Whilst export volumes of iron ore have doubled, it is observable that its spot price has halved over the same period. The fall in coal prices has been more dramatic. Therefore, in retrospect, shareholders and indeed all Australian citizens must question the logic of both BHP and RIO in not locking in long-term iron ore pricing with Chinese buyers. Whilst the massive expenditure of capital was justified by predictable volume increases into the emerging Chinese market, our major iron ore producers have created significant investment risk by not securing certainty over export prices.

Across a range of commodities Australia is now experiencing a dramatic fall in export prices. At this point no-one is forecasting prices to settle back to 2000 levels and the recent price corrections have been from historically high price levels. The mid-point from 2000 levels to the peak in 2012 is an RBA index level of 80. Should prices move to that mid-point, then another 5% to 10% decline in prices would occur. Whilst that is not a prediction it does show the influence that China’s growth surge had over commodity prices. This demand surge is now being met by substantial increases in supply and prices are correcting.

The elevated $A and the surge in mining capital investment has had a dramatic effect on the components of imports. The next chart (Figure 8) shows the extraordinary surge in capital item imports over the last 10 years. The high dollar simply made Australian-produced heavy engineered products uncompetitive with imports. The good news is that the fall in capital imported goods should help hold the Australian trade account in surplus. This was most noticeable in the March quarter when the drop in capital imports was significant.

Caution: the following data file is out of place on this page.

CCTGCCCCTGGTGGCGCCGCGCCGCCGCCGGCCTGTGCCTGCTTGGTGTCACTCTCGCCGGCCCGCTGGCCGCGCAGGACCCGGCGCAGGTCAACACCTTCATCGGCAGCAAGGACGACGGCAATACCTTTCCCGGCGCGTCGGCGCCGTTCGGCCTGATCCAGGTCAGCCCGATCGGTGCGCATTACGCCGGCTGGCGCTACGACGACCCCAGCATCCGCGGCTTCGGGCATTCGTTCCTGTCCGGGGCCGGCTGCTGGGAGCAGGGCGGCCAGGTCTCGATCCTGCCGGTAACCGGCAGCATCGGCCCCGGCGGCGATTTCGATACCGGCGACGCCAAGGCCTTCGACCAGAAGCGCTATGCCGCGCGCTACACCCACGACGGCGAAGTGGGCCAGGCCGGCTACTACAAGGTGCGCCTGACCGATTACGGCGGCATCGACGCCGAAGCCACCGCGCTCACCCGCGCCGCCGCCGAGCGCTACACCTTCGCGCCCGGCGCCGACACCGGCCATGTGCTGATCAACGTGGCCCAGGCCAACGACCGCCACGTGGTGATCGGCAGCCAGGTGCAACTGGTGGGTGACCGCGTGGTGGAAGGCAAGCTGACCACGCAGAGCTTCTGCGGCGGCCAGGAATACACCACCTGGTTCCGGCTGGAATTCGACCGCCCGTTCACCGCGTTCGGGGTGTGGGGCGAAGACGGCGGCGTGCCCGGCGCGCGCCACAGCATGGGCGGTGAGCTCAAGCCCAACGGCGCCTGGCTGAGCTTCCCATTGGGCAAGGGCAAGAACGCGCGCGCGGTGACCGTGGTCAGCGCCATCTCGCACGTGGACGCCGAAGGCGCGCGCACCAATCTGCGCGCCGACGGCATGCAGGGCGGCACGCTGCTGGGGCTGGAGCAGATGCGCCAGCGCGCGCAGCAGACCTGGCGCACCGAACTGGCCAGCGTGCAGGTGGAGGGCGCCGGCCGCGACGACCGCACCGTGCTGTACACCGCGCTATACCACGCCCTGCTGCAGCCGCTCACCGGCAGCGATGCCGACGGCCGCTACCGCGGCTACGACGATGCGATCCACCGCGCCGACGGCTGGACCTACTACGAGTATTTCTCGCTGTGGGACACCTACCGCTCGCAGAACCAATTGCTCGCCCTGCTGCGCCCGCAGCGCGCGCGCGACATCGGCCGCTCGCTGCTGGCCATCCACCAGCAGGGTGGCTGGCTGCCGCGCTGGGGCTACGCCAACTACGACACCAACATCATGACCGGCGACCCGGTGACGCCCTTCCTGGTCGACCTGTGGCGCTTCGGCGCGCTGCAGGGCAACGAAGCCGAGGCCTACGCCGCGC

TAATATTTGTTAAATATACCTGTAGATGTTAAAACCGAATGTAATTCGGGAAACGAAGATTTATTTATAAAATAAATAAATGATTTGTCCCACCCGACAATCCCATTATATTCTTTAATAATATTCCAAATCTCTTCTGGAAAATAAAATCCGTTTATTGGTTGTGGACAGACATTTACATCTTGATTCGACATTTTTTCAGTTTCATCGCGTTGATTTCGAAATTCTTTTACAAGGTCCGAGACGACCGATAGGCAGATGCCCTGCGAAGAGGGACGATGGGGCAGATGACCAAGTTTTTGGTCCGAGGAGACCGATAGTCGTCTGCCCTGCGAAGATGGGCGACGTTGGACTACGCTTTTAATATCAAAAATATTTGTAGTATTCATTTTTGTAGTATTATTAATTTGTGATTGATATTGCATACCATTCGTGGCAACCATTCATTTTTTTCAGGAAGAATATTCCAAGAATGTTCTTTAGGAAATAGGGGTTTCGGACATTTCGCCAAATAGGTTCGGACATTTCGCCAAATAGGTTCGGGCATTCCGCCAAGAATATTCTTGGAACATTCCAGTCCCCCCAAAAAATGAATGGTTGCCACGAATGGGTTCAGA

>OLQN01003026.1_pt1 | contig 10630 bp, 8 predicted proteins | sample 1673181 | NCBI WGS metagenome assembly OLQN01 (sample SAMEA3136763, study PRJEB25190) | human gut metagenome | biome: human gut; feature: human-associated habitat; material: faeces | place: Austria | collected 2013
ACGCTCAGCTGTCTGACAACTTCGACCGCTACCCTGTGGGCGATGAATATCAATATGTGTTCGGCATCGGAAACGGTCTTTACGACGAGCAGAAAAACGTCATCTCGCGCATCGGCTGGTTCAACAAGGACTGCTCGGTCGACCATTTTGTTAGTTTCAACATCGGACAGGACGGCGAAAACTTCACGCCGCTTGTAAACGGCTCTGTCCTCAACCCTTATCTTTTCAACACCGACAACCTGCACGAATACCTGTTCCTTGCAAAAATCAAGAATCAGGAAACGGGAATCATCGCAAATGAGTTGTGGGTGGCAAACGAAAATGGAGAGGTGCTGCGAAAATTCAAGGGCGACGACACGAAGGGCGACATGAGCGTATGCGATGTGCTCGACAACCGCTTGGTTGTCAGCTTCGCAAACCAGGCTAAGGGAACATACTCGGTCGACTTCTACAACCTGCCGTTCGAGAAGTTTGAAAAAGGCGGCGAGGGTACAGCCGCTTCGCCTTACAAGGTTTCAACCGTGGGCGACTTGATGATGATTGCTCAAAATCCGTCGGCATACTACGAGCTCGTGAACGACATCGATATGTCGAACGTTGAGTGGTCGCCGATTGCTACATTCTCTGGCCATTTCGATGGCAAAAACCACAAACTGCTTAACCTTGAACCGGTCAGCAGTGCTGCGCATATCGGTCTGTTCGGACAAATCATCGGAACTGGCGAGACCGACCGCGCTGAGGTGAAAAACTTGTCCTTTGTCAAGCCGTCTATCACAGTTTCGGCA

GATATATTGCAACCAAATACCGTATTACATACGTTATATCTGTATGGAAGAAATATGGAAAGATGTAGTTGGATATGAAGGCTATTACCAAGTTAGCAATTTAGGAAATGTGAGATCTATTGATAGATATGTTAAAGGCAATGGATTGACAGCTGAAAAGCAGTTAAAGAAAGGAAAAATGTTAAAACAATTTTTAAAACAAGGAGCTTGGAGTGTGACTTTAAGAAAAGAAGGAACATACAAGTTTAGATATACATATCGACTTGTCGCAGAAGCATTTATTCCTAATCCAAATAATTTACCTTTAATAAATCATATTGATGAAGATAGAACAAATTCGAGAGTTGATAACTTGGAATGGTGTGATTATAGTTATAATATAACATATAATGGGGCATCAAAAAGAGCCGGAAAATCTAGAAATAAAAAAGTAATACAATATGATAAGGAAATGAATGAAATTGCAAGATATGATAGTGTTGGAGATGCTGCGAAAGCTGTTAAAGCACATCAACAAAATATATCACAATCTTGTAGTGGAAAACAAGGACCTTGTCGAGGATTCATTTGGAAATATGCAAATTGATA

However, Australia’s external position remains in a state of flux as declining capital imports are offset by declining commodity prices that are also offset by increasing volumes. The current account deficit has improved from both an improved trade account and the income flowing from increased offshore investment by Australian super funds. Also the lower level of interest rates means that our debt servicing costs on offshore loans has decreased. All of this suggests to me that predictions for the longer trends in Australia’s external position are way too difficult to make at present.

So, in conclusion, I do see that Australia has moved through a fortuitous period of high commodity prices. That period has ended as we now move into a period of volume growth. What is unknown is the level at which commodity export prices will settle. So from this point on I do perceive that Australia’s national income and therefore its standard of living will be dramatically determined by the level of the $A. I maintain that a higher $A will spell danger for our economy as non-commodity exports simply become more uncompetitive.

Conclusions

The downturn in commodity prices that has occurred has offset the benefits of the massive lift in export volumes that eventuated from the resource capital investment cycle. Should weak prices continue without a sustained devaluation in the $A, then the predictions that the Australian economy will become challenged should in my view be taken seriously. On any view of the direction of the $A it seems prudent for Australian investors to consider offshore investments to either benefit from a weakening $A or to minimise the economic consequences of a higher dollar.


John Abernethy is the Chief Investment Officer at Clime Asset Management. Clime offer excellent performing growth and income portfolios through its individually managed accounts service. To find out more, or to request a review of your share portfolio, call Clime on 1300 788 568 or visit www.clime.com.au.